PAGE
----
The Alzheimer’s Prevention & Treatment Diet by Richard S. Isaacson MD, Christopher N. Ochner PhD
Poor lifestyle habits, such as a lack of exercise, are also associated with a higher risk of AD.
Research has shown that the best way to prevent and treat Alzheimer’s is to use a multifaceted approach that includes specific nutritional supplements, physical exercise, stimulating intellectual and social activities, and stress-reduction techniques.
For example, scientists have noted that people with Alzheimer’s disease have a reduced capacity to metabolize (use) glucose, a form of sugar that is the brain’s primary source of fuel. This reduction in healthy glucose metabolism, known as glucose hypometabolism, is significant because when brain cells are deprived of their main fuel source, they have a hard time functioning properly and eventually become damaged.
If you’d like to try some examples of these kinds of tests, go to http://www.AlzU.org and sign up for a free account; samples are available on the Activities tab. (Also see the discussion of diagnostic tests on page 40.)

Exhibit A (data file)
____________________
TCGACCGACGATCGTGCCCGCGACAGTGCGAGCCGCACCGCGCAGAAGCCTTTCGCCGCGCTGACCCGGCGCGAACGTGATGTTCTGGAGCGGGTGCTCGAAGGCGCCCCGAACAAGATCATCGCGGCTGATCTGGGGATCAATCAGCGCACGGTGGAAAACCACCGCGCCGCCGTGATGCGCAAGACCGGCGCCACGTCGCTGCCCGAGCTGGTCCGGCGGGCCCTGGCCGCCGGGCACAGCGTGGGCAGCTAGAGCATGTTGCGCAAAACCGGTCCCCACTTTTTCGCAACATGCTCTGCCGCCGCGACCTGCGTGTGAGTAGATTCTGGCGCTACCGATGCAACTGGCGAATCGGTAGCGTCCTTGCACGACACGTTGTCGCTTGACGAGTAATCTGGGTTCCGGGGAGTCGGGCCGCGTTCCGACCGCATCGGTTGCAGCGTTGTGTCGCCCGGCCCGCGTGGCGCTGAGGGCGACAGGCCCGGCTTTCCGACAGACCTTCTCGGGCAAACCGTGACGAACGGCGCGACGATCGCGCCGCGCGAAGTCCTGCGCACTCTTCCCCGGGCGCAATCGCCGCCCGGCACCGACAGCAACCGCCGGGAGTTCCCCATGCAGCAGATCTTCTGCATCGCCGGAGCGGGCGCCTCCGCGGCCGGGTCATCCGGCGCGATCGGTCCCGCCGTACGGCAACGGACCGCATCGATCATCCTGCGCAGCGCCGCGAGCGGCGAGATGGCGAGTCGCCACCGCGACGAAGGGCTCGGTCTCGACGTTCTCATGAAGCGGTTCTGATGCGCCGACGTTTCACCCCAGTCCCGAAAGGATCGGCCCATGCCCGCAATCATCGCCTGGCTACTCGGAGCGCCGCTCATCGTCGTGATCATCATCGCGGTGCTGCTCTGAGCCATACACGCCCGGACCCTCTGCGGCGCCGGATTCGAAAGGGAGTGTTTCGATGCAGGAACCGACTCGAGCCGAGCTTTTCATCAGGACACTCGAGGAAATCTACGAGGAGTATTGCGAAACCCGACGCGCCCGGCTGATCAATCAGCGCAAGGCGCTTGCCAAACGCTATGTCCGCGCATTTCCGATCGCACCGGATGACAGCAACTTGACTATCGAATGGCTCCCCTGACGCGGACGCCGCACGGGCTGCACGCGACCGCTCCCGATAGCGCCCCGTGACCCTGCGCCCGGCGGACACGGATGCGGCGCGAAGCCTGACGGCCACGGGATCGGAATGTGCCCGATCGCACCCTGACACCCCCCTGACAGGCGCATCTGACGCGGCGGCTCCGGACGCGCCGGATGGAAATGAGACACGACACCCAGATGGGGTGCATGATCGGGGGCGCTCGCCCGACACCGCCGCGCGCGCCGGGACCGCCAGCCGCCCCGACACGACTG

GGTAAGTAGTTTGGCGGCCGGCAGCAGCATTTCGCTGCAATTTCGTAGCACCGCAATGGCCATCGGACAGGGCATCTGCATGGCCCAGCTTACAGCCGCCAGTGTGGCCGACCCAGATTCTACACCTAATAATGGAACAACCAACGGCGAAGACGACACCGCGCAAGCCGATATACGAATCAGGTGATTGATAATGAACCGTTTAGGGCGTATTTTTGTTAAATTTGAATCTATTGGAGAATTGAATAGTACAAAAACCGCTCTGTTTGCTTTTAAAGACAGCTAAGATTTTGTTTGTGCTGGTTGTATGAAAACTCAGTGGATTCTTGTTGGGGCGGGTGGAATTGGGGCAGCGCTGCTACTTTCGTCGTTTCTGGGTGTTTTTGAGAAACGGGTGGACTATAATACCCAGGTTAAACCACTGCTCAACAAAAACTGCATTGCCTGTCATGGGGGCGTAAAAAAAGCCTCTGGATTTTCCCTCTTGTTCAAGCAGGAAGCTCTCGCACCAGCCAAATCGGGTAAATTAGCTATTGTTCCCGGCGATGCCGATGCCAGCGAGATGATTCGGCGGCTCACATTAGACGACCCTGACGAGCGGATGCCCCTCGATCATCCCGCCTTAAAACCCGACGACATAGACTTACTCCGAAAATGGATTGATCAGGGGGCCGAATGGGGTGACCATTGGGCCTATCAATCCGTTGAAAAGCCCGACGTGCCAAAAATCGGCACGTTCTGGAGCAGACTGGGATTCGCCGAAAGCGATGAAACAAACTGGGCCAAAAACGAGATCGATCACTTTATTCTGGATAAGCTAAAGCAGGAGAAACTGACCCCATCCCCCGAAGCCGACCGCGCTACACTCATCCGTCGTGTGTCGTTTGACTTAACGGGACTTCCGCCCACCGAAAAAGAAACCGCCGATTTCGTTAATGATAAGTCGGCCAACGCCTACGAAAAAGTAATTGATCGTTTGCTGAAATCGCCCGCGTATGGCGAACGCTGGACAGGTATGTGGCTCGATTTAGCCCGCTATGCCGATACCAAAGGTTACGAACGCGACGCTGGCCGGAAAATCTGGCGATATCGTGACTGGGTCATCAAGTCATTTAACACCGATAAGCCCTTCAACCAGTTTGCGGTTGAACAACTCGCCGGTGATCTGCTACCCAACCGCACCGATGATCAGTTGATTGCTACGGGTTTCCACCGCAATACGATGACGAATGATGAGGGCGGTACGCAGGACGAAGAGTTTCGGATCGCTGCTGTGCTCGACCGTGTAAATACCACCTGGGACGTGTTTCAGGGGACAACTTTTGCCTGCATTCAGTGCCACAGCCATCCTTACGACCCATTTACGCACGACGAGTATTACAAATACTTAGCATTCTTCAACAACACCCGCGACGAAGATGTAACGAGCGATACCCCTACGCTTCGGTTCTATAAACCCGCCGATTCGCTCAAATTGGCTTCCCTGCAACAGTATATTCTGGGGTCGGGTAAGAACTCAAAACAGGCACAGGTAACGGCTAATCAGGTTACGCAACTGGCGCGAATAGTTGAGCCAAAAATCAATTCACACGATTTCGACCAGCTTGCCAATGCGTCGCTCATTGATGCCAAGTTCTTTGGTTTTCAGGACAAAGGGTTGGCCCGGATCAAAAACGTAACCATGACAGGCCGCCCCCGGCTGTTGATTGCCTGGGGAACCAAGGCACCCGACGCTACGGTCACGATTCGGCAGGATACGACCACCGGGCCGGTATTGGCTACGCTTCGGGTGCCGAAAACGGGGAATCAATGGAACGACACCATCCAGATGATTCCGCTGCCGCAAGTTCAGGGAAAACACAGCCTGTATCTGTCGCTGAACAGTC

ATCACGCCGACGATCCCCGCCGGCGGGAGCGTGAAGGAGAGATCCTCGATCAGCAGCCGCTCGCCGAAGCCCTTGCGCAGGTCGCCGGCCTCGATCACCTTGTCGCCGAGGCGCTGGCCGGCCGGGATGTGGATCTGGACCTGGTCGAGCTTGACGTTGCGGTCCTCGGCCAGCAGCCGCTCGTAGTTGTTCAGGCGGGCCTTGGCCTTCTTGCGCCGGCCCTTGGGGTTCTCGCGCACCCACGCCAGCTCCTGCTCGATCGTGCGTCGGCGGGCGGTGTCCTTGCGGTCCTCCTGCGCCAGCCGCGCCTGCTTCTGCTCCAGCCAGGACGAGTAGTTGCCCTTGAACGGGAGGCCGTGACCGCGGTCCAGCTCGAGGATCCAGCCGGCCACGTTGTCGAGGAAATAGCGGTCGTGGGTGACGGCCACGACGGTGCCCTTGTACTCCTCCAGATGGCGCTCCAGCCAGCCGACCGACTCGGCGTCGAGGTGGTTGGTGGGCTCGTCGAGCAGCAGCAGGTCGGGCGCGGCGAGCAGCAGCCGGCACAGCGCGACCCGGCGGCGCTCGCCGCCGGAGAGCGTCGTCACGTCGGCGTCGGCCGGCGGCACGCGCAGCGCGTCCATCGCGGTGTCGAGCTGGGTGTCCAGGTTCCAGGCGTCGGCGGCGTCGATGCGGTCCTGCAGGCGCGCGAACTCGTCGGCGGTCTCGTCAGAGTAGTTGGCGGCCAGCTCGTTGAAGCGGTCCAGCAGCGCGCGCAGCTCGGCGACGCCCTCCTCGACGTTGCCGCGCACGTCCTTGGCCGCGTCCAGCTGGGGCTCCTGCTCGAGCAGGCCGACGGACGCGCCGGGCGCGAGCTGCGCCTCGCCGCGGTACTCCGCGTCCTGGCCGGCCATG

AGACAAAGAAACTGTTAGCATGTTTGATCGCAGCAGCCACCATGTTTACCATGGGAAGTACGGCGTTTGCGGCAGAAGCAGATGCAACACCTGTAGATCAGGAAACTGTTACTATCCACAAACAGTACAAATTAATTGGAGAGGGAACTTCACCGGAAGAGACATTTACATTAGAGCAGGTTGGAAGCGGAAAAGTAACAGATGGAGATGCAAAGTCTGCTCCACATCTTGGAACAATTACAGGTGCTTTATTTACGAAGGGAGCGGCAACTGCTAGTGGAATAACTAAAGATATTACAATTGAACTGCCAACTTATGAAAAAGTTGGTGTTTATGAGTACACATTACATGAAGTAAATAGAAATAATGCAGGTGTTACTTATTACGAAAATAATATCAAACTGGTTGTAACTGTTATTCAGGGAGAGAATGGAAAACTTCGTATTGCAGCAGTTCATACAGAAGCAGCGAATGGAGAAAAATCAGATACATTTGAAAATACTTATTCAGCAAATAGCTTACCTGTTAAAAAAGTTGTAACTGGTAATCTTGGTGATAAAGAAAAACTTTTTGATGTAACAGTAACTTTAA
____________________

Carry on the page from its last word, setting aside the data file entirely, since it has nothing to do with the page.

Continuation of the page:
The symptoms of age-associated cognitive decline may include intermittent memory loss, word-finding difficulties, and a slower speed of thinking. When the cognitive changes are isolated to difficulties with memory, this condition is sometimes referred to as age-related memory loss.
In turn, this glucose hypometabolism may be caused by mitochondrial dysfunction, a problem in which the mitochondria (or “batteries” of the brain cells) have difficulty processing energy. For reasons that are not yet clear, mitochondrial dysfunction not only causes glucose hypometabolism, but may additionally contribute to a condition called oxidative stress. In oxidative stress, cells that are deprived of sufficient energy find it difficult to detoxify, potentially leading to cell damage and injury. As you’ll see in this book, some of the most powerful therapies that may improve mitochondrial function and reduce oxidative stress also happen to be among the simplest to implement. By making easy changes to your diet and lifestyle, you may be able to protect your brain.
After completing the initial questionnaire, patients complete an online course about AD prevention that our team created on Alzheimer’s Universe (www.AlzU.org), which is also free for the public to join.